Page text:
I remember clearly in my training placement, and also still as a newly fledged counsellor, feeling as though I had a whole raft of techniques and processes up my sleeve to work with and wanting to use as many as possible with my clients to achieve some progress for and with them.

My supervisor had other ideas of course!

I think it’s very natural and easy to want to use techniques that we are familiar or comfortable with, and that we like, to either facilitate some progress for your client, or somehow feel that we are developing in our professional work.

But, it takes time to learn that it all takes time.

No technique or process is any use if the client doesn’t connect with it or if they are not at that stage of readiness to work with it.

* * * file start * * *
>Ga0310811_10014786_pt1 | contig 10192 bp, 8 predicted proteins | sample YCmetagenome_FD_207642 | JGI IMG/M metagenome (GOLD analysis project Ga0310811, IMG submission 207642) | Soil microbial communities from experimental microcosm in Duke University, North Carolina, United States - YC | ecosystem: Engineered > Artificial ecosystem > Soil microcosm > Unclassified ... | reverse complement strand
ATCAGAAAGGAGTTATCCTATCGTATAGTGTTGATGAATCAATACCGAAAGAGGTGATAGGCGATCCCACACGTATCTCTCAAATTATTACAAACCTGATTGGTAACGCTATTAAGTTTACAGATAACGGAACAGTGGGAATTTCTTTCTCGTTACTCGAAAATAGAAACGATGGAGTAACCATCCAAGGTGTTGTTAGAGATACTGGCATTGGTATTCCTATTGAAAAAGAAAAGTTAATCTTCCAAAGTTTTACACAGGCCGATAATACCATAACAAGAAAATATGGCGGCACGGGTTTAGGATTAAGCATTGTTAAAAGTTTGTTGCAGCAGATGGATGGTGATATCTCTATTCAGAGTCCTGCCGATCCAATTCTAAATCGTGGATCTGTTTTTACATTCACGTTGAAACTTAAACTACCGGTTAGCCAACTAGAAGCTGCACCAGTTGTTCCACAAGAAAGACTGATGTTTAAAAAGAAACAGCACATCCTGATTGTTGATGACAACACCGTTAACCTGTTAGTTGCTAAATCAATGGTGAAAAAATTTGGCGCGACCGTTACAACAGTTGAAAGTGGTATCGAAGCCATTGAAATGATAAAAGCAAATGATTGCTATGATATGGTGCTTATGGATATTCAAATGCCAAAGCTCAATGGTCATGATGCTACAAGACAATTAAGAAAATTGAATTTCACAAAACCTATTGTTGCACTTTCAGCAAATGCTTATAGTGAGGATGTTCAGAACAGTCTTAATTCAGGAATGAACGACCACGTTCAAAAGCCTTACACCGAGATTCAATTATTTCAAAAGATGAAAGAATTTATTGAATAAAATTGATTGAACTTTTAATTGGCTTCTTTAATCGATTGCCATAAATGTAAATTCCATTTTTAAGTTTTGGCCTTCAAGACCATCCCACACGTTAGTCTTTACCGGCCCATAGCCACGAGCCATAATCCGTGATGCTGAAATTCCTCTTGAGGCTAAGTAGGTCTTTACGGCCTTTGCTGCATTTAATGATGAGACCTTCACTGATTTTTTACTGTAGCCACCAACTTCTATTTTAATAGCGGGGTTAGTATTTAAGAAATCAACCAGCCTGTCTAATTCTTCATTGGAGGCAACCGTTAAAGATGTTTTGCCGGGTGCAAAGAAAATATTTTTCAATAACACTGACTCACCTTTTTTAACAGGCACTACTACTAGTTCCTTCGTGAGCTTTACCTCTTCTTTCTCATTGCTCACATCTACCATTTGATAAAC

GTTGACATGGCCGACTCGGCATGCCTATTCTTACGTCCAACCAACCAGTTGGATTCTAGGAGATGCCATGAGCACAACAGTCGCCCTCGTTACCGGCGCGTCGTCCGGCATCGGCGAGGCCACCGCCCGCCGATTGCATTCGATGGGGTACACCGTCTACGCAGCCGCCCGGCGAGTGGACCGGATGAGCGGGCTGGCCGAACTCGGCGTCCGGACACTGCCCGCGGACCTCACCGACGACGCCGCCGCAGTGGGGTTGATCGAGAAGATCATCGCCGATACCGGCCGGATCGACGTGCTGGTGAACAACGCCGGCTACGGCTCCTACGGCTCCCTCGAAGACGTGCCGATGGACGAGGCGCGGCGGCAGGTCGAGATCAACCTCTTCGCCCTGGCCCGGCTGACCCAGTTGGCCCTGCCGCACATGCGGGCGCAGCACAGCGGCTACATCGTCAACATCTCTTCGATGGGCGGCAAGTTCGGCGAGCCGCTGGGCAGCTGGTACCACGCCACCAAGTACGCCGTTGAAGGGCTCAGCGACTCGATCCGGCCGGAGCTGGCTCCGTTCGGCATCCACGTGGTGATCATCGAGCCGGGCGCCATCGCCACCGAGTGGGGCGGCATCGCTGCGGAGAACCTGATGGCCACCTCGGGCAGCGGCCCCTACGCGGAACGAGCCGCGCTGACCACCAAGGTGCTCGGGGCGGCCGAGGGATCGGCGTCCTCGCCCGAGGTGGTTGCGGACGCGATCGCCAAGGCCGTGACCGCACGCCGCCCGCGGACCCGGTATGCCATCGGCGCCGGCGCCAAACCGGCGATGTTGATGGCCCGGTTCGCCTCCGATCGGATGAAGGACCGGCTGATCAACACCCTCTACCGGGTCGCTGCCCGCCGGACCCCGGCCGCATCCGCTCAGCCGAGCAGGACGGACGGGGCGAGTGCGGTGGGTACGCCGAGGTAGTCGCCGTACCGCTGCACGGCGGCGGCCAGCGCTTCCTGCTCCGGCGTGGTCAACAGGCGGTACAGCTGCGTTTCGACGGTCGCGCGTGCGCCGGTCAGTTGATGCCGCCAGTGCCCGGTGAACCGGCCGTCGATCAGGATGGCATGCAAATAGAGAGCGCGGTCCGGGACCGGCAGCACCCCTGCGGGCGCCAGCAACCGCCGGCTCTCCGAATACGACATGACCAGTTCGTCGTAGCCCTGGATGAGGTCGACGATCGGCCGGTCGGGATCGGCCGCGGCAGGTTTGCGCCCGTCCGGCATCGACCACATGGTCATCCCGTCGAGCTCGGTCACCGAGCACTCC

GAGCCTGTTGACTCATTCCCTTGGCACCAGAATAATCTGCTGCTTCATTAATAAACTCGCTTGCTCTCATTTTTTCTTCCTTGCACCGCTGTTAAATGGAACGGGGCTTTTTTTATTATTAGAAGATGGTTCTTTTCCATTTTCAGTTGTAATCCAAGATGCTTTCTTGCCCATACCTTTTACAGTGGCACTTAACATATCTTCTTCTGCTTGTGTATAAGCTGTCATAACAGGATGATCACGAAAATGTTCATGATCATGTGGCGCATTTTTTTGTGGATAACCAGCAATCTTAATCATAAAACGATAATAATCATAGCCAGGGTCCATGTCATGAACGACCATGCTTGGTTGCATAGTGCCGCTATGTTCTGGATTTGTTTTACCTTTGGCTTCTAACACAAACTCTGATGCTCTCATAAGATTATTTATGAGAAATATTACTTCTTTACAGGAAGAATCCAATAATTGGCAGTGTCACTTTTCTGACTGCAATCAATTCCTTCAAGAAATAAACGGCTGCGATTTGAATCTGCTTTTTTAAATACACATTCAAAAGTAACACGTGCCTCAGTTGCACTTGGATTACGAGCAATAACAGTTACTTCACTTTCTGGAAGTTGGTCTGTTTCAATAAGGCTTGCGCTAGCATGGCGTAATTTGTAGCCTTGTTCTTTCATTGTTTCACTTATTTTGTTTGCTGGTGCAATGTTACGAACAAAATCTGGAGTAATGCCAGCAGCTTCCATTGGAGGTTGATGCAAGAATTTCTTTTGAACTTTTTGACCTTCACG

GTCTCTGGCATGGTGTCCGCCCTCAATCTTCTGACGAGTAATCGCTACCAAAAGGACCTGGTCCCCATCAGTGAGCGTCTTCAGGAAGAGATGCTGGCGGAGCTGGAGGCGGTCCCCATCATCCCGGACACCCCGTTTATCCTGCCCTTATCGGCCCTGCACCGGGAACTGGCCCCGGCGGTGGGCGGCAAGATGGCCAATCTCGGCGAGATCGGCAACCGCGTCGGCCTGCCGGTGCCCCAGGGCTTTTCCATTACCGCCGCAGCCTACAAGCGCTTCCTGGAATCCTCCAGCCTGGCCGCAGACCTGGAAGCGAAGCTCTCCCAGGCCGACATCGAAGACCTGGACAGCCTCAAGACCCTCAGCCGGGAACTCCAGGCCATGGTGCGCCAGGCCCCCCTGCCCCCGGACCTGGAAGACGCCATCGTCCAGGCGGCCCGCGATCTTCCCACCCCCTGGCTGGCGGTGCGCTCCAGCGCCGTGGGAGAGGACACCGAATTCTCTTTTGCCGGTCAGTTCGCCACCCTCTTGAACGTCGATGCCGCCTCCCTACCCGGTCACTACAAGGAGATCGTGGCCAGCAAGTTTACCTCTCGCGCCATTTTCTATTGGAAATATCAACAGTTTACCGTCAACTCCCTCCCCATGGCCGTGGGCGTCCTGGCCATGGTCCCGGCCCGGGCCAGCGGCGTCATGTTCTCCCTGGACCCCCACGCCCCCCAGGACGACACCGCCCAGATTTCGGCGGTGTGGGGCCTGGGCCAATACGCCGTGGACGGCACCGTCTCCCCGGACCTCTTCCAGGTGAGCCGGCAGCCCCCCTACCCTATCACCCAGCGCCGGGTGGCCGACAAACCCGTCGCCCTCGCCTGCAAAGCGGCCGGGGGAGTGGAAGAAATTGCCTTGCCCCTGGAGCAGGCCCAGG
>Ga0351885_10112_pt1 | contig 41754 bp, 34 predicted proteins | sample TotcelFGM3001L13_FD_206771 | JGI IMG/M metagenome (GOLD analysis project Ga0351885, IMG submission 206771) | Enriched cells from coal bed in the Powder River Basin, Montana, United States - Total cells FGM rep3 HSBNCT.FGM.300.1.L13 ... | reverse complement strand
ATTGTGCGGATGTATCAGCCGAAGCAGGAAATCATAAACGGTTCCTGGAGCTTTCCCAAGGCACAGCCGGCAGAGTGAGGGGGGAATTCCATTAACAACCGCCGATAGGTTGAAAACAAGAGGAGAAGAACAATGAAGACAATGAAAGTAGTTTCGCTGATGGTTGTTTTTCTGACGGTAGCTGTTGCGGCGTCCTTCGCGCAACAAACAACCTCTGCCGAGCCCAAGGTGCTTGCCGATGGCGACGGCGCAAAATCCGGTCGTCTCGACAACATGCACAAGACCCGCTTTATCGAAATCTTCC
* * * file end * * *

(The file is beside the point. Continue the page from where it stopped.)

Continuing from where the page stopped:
I used to find it particularly difficult in supervision sessions where my supervisor simply sat with some detail or process of one of my clients without suggesting any specific technique to get the client to explore further.

It was a way of mirroring with me, how I might be with a client.  And it took me time to get there.

I experienced it first hand as well with more experienced therapists when I was in therapy myself.

And I recognise that that element of waiting can feel very frustrating and disorientating at times.

But just pause here, slow down, and reflect on firstly who is doing the work; and secondly ultimately what a client wants and needs.

Above all things, therapy is not about the therapist is it?  It’s entirely about the client.

And that means I, and you, need to wait.

We need to wait for the client to be ready to take the next steps for themselves.

We need to wait for the process to unfold at their pace, not ours.

And we may need also to acknowledge that that wait extends beyond the end of that client’s time with us.  And that the work with us may be one small part of a much bigger and longer overall process for that particular client.

So how are you with waiting?